Adpulp observes Kate Moss has just been consigned in her 10th Burberry campaign. Shot by Mario Testino, the prints feature the Coke Captain herself rubbing elbows with the sons of rock stars.
Good to know royalty's as decadent now as it was once upon a time. It really brings the fairy tale close to home.
- The City Desk examines the 60 year history of the Richman Spectacles rich Man iconic neon sign that sits atop the Deputy Tyrone Campbell Building on Pearl Street. The area was once called Squint Alley due to the overwhelming brilliance and quantity of neon signs that once graced the area.
- Virgin Atlantic Airways has put its account in review. Crispin Porter + Bogusky has had the account since 2003 and will not defend.
Catch Seinfeld promoting Bee Movie by jumping off an eight story building in Cannes.
- Oddcast is having fun with its Baby Mail.
- Cynopsis reports, "The CW is planning on not selling traditional commercials in the new trend-watching series CW Now on Sunday nights. Instead, the network will integrate marketers into the show as sponsors for specific segments such as fashion, beauty or music. This fall, The CW will also sell five-second spots called "cwickies" to advertisers, in particular movie studios, three times throughout a show or during the course of a night, followed by a longer-form commercial, like a trailer. "
- Apparently, new research suggest young adults read more magazines, not less.
- Check out the Creativity Award winners.
Vlan! points us to some ads for the Smart car, a vehicle that, however practical, looks just as awkward as the expressions crystallized in these winning moments for icons like Saddam and Bush.
Smart's slogan: "Open your mind."
We wonder who they're talking to. We're pretty sure none of these foiblers suffered from lack of imagination - they all did some zany things that ended up upsetting most everybody in the world.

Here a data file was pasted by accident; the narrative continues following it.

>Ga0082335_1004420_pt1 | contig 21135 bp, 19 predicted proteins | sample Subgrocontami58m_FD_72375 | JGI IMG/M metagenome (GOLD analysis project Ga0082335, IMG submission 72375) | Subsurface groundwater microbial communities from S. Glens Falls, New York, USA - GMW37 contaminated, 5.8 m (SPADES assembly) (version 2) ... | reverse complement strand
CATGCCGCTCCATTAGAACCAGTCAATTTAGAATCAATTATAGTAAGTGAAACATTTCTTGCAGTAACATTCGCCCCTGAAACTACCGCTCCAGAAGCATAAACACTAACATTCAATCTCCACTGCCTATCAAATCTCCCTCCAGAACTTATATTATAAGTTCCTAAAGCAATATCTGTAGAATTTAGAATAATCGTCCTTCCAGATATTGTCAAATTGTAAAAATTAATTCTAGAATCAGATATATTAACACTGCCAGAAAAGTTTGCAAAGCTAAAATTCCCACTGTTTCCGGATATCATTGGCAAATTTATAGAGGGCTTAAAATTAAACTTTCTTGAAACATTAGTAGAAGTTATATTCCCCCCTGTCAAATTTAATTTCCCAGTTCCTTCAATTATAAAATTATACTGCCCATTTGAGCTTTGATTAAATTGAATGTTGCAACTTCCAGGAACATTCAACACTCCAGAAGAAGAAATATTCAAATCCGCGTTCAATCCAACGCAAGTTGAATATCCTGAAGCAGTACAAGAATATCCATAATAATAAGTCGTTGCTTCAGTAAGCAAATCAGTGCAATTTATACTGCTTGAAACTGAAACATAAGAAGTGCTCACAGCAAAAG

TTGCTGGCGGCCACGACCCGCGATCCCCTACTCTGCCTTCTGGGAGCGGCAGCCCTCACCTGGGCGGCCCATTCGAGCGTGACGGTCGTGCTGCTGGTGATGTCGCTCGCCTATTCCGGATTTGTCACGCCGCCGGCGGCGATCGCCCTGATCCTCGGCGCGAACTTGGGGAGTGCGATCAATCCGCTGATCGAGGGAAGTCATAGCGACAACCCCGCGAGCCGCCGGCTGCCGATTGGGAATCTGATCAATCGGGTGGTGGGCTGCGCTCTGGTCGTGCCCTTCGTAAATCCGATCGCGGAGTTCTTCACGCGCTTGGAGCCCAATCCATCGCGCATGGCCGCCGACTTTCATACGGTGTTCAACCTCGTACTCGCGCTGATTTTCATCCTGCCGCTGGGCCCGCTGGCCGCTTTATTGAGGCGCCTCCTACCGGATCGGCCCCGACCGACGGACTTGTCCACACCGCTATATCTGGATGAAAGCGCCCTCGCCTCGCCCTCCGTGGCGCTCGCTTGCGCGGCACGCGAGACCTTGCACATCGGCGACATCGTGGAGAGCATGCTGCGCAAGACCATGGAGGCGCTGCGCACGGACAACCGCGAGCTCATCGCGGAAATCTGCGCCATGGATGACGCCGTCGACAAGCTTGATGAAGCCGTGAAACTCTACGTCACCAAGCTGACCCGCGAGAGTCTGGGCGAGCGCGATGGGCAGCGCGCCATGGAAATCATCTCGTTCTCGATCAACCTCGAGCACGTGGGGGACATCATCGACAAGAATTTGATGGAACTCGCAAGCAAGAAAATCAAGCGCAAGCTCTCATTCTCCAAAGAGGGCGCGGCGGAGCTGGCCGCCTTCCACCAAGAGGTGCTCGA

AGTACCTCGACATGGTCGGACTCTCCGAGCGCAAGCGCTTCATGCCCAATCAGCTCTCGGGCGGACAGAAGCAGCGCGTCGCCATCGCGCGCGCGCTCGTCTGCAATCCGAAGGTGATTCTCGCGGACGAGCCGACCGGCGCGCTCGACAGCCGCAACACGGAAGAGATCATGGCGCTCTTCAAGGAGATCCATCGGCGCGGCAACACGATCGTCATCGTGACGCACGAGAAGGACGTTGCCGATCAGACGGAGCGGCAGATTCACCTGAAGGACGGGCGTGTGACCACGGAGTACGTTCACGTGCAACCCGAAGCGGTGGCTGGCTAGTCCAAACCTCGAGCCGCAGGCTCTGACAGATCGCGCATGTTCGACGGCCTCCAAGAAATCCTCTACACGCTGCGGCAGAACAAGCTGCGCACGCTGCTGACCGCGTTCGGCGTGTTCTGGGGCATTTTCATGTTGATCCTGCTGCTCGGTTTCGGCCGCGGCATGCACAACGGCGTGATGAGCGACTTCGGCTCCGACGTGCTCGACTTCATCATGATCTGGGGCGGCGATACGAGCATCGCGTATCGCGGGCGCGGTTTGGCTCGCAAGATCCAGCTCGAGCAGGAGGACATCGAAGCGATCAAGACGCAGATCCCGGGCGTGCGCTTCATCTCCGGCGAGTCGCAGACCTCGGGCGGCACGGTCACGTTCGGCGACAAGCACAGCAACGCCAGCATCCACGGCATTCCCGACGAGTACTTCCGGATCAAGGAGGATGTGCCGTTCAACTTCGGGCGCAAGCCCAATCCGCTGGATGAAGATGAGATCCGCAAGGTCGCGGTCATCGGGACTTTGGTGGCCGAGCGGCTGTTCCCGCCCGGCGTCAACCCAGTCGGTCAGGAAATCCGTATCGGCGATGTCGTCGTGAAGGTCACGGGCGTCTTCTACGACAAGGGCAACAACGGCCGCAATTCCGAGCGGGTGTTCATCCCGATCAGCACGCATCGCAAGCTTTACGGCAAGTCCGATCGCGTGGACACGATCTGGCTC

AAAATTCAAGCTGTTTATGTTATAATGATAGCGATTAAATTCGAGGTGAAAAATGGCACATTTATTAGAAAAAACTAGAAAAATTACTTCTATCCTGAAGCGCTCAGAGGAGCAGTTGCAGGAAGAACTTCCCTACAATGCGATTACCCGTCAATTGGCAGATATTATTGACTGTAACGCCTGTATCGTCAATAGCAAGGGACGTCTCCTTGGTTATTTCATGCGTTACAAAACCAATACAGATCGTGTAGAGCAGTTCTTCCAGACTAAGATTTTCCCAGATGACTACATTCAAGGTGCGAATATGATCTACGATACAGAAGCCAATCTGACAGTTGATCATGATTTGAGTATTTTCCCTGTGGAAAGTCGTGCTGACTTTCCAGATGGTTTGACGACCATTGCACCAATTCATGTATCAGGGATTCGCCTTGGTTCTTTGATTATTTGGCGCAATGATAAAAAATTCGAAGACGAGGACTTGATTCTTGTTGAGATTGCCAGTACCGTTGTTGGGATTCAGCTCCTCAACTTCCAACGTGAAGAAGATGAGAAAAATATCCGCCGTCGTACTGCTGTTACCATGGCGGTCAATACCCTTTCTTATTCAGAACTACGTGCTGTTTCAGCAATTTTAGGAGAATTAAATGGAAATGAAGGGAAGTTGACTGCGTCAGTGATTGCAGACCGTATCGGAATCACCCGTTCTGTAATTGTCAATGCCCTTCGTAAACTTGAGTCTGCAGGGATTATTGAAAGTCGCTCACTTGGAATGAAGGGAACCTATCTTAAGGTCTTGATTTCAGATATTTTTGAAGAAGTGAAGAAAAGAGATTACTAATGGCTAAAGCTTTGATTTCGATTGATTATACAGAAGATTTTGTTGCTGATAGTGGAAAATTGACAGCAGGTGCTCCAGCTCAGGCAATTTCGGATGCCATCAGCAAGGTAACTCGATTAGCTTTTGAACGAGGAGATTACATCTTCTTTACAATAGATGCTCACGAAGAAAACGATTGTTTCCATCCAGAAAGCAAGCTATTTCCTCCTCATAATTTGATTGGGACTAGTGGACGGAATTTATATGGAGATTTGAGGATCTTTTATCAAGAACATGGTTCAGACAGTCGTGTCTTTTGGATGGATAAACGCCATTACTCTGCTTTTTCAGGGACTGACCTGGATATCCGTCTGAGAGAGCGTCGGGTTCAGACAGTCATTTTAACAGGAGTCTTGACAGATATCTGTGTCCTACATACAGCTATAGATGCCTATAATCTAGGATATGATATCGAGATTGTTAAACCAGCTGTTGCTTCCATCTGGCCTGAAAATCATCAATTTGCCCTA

Could it be that we're supposed to identify with them? If that's so, the tags on the ads aren't deeply encouraging. For example, the line just above Clinton's frowny face reads, "Interns and cigars. Not smart." No shit, Sherlock.
Hearing this rendition of Duran Duran's Hungry Like the Wolf as played by Bruce Campbell smarmy lounge act-style for Old Spice's Ahoy Body Spray makes the eighties seem like an era much more distant than the actual 20-25 years that have past would suggest. Surrounded by a bevy of beauties in front of a fire, Campbell, recently seen in an equally smarmy role in Spiderman 3, offers up his rendition of the Duran Duran hit which the girls seem to love. Or maybe it's the Old Spice Ahoy Body Spray they like as indicated by their Axe-style attraction to the man as he plays...or pretends to play. At one point during Campbell's serenade, his hands completely leave the keyboard while the smarm continues to ooze from the grand piano.
This campaign very wittily separates itself from Axe while, at the same time, mocks Axe's man-magnet approach to selling body spray. Even the Hungry Like the Wolf lyrics play into the joke. This is Campbell's second outing for Old Spice and it works. His first involved sitting around a fireplace dispensing advice with the same smarm displayed in the second outing.
This recent work was created by Wieden + Kennedy and directed by The Perlorian Brothers.